From Russia with Love: John and Nadine Turchin

By Ryan Nadeau ’16

In August 1856, Ivan Vasilievitch Turchaninov and Nedezhda Dmitrievna Lvow arrived in the United States. The two had been married for only three months, and were both natives of the Russian Empire. Ivan was descended from a family of Cossacks with a strong military background in whose footsteps he followed by attending military school in St. Petersburg. He had served as an army captain during the Crimean War, stationed in the critical port city of Sevastopol, and was part of the forces sent to put down rebellions in both Poland and Hungary. It was while stationed in Russia that he had met Nedezhda, a highly educated and articulate woman with ties to the aristocracy.

Brigadier General John Basil Turchin [120156]
Brigadier General John Basil Turchin.
The two shared a secret passion—aside, that is, from their love. Both were committed liberals, with connections to republican intellectuals considered subversive to the autocratic reign of the Tsars. And after Russia’s humiliating defeat at the hands on the Western powers in 1856, both were firmly tired of that autocracy. In April 1856, after Ivan obtained a one year leave of absence from the army, he and Nedezhda eloped to Krakow, then part of the Austrian Empire, and quickly fled to the United States, where they hoped to make a new home in a republican state. Neither spoke a word of English upon arrival, but they wasted little time Anglicizing their names. Ivan and Nedezhda Turchaninov became John and Nadine Turchin. Continue reading “From Russia with Love: John and Nadine Turchin”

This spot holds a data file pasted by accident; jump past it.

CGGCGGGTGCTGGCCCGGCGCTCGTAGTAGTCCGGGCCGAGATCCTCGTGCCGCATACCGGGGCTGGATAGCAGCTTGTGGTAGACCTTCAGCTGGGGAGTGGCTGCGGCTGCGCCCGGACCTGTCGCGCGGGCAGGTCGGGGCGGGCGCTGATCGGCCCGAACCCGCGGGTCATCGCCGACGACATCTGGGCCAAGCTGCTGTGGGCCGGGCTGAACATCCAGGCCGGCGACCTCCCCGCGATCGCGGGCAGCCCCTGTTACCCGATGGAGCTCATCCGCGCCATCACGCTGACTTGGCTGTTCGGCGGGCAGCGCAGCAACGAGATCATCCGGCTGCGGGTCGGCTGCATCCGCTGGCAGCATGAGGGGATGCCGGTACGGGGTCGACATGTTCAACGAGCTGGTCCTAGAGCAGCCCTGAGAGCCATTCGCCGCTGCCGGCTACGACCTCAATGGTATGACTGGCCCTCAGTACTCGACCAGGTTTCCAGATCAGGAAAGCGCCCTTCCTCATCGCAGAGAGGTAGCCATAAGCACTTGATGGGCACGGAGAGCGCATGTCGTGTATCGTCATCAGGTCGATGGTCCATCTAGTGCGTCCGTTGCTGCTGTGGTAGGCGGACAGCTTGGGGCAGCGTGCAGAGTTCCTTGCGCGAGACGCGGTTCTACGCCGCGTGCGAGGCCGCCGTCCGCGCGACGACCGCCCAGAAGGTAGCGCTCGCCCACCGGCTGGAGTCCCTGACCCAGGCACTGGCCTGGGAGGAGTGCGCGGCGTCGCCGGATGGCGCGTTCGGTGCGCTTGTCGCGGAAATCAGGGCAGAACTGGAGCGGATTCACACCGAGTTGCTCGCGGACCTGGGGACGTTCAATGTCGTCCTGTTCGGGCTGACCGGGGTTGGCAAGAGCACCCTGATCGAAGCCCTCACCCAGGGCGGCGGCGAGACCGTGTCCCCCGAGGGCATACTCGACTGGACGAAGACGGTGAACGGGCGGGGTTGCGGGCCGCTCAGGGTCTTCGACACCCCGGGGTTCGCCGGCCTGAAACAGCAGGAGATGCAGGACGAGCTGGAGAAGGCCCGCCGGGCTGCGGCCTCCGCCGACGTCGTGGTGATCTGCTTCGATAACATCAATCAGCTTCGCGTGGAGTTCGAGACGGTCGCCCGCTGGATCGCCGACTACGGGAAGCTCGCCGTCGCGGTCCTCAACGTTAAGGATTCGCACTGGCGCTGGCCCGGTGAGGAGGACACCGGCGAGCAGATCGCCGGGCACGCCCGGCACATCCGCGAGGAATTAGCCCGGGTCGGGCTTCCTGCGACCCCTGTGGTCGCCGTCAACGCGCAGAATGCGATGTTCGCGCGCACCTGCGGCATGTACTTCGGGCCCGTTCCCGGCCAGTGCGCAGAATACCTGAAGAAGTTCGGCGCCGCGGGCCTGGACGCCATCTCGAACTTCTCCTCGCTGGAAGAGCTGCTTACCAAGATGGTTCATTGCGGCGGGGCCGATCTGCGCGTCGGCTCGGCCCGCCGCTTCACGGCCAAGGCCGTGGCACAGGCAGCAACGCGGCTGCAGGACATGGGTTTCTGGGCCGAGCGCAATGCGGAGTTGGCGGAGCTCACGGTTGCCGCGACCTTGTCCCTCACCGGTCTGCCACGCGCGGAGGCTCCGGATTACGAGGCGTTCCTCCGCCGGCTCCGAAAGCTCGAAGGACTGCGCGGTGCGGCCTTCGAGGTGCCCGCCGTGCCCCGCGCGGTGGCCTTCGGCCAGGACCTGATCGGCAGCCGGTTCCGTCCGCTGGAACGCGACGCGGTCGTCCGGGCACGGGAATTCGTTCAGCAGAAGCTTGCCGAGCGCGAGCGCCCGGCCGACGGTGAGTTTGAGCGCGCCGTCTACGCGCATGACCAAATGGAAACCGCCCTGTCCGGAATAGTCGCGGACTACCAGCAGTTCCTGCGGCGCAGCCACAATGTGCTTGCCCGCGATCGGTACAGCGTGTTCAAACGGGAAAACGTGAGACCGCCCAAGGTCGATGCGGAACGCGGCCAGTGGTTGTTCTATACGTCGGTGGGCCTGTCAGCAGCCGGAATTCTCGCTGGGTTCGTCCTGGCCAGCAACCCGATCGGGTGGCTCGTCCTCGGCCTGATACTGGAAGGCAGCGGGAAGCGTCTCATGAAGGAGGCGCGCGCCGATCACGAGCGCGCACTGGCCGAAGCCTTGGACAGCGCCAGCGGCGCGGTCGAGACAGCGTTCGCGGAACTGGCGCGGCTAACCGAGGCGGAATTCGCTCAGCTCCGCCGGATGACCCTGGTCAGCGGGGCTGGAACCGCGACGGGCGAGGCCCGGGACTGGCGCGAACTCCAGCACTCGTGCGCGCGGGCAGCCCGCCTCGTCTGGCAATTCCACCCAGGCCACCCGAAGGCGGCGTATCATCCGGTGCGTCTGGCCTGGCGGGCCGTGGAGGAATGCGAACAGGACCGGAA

To Be Or Not To Be: A Kentucky Battlefield’s Drive to Become a National Park

By Elizabeth Smith ’17

On January 4, 2016 a large group of people met in the theater of the Mill Springs Battlefield Visitor Center in Nancy, Kentucky. Only a few weeks shy of the 154th anniversary of the small Kentucky battle, these individuals gathered on the chilly night to attend a public forum in support of the addition of Mill Springs into the National Park system.

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On January 4, people gathered to attend a public forum at the Mill Springs Battlefield Visitor Center. Photograph taken by author January 2016.

The Battle of Mill Springs occurred on January 19, 1862 between Confederate forces under Felix Zollicoffer and Union forces under George H. Thomas. The battle begin in the early morning fog and would continue for four hours in a cold rainstorm. Men from Mississippi, Tennessee, Kentucky, Ohio, Minnesota, Indiana, and Alabama would meet at the fields near Logan’s Crossroads where they would engage in a short but influential fight that would see the death of Zollicoffer supposedly at the hands of Speed Fry. Though small compared to later battles, Mill Springs would become the first major Union victory since First Bull Run, help to stop the Confederate defensive line in the West, and gain nationwide recognition for George H. Thomas and Speed Fry. Continue reading “To Be Or Not To Be: A Kentucky Battlefield’s Drive to Become a National Park”